Story Mode is a gameplay mode in We Happy Few. It was not available to players during Early Access, but was added to the game when it released on August 10, 2018.
The story is split into three Acts, with Arthur's being the longest and Ollie's being the shortest. Each Act focuses on the different paths and viewpoints of each character, the timeline between the Acts do not line up with each other and are made to be disjointed on purpose. The major differences can be found when Arthur and Sally meet.
The first Act focuses on Arthur Hastings, the typically unremarkable everyman who one day while at work finds an article regarding him and his long lost brother, Percival Hastings. This distraughts Arthur and causes him to refuse to take Joy and become a Downer, the name of the outcasts of this strange land.
The player has to complete the tutorial section, Barrow Holm, before being able to enter Eel Pie Holm and be able to roam around freely. The player will learn about combat, distraction, sneaking, conformity, health, food, water and poisoning in Barrow Holm.
As Arthur makes his way around the districts, he, along with the player, can explore the land and learn what has happened over the years. The further Arthur goes, the more he will remember of what actually happened to Percy.
While he believes at first that the constables had his birth date mixed up, he realizes while talking to Ollie that he had actually lied his way off the train. Later he finds out that the inspector that he had lied to all those years ago called him by his brother's name instead of his own, raising further suspicion on what had really happened.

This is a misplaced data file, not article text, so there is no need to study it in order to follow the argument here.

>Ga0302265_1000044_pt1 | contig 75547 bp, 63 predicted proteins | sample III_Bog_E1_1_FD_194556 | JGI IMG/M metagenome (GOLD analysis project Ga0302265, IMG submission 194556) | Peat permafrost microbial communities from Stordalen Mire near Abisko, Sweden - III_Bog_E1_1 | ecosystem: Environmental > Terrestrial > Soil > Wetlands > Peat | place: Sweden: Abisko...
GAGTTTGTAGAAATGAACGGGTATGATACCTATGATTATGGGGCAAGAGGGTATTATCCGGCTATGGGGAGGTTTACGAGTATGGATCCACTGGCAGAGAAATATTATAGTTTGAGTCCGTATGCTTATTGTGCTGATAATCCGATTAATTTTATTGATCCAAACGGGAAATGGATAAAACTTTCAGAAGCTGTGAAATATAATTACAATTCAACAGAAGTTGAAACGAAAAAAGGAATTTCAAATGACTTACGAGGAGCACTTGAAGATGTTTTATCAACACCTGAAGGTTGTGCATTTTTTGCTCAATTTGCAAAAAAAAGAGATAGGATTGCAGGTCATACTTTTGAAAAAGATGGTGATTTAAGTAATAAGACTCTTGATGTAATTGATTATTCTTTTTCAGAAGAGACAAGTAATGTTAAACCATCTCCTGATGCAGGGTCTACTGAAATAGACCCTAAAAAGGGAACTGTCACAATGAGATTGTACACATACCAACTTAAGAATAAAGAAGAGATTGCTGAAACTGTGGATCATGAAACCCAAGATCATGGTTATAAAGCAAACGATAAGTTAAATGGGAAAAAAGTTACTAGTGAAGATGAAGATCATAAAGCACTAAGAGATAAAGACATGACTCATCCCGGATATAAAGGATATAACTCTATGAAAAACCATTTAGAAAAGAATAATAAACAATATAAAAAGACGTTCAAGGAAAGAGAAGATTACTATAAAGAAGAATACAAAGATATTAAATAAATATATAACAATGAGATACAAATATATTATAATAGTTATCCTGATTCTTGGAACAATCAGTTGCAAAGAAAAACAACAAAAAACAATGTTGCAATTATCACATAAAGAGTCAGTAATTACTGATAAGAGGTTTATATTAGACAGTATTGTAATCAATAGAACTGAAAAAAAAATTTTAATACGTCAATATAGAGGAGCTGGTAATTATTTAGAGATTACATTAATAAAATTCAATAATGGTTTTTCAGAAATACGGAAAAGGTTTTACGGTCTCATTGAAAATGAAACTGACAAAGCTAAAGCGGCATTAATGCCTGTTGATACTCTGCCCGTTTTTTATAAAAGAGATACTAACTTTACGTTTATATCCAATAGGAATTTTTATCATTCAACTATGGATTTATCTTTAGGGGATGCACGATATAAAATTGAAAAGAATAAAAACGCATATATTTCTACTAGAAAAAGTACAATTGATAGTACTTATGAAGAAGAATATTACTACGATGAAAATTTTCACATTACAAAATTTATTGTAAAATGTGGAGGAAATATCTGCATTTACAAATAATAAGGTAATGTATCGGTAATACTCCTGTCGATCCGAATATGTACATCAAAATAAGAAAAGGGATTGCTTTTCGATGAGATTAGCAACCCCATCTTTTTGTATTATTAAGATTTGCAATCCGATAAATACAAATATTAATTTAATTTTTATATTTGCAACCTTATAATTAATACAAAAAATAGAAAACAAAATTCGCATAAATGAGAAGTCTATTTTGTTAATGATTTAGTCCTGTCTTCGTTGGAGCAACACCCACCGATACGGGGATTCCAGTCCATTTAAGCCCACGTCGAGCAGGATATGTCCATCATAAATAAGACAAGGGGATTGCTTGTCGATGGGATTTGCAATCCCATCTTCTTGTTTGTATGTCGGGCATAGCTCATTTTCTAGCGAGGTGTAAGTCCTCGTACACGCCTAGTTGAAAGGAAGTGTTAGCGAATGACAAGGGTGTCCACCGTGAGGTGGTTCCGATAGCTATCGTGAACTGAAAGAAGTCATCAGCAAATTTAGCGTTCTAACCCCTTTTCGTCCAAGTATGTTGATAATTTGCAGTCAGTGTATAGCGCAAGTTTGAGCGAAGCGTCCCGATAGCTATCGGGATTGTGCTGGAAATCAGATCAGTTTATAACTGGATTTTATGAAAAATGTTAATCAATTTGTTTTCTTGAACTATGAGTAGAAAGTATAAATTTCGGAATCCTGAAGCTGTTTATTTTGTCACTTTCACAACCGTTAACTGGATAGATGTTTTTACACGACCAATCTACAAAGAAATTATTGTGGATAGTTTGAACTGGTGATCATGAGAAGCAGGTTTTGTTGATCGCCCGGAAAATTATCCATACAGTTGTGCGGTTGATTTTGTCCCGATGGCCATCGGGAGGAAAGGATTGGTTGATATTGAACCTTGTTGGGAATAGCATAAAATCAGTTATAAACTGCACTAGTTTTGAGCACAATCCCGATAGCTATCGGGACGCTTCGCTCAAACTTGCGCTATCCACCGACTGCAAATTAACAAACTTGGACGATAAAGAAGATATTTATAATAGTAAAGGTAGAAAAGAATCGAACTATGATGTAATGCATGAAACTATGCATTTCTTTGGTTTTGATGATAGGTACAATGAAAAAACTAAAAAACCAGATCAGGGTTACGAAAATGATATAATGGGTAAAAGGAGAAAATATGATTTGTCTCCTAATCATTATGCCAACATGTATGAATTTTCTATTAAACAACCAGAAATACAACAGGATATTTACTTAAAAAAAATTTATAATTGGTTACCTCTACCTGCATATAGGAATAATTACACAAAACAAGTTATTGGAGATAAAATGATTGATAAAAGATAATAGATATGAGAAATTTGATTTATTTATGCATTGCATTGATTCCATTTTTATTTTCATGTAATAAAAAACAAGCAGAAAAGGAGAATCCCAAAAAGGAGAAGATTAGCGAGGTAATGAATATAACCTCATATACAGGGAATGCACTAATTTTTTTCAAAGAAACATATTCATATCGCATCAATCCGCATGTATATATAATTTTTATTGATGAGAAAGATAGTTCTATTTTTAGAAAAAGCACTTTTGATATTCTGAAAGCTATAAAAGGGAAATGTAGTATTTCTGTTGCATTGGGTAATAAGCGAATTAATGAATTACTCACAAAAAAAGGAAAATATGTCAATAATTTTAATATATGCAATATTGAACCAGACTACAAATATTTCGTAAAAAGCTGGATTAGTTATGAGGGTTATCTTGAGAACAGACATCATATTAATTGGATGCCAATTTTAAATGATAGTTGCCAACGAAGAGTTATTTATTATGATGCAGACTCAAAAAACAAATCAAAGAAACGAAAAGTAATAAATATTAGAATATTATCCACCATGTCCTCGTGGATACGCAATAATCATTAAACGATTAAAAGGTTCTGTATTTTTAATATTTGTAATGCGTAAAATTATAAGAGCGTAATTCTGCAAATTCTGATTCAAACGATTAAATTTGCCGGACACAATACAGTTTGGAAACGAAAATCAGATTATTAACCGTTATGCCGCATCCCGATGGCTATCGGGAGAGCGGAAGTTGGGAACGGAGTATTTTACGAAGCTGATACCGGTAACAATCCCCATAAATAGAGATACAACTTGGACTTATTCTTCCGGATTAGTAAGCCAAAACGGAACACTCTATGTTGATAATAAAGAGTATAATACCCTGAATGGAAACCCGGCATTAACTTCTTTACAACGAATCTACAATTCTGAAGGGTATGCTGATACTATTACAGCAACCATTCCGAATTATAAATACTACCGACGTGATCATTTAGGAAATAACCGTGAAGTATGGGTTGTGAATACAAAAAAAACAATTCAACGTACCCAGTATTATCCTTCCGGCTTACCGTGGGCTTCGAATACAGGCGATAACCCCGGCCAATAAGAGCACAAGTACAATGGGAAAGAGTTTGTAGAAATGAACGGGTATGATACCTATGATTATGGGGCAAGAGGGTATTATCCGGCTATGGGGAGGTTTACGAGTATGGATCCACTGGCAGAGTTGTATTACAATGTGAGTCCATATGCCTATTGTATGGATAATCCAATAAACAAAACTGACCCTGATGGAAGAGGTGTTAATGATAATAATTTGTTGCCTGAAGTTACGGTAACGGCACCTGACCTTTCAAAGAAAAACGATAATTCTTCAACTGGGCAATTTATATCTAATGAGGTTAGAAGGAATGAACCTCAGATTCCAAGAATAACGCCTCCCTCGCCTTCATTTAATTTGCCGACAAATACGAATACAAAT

The Act will end with Arthur remembering exactly what had happened to Percy, this leaves him visibly distressed and regretful, admitting that he will never be able to be forgiven for what had happened. The inspector will assure Arthur that remembering and moving forward should be seen as a gift before continuing to escort him out of Wellington Wells.
Arthur is regarded as the easiest to play compared to the other characters, Arthur is capable of using both mechanical and chemical sets without needing outside sources. He is equally focused on stealth as with combat, this allows the player to experiment with the world whichever way they please. Arthur has barely any downsides to his skills compared to the others.
The second Act focuses on Sally Boyle, the brilliant, popular chemist who decides it's best for her and her daughter to escape Wellington Wells as her work has gotten far more dangerous and is risking their lives.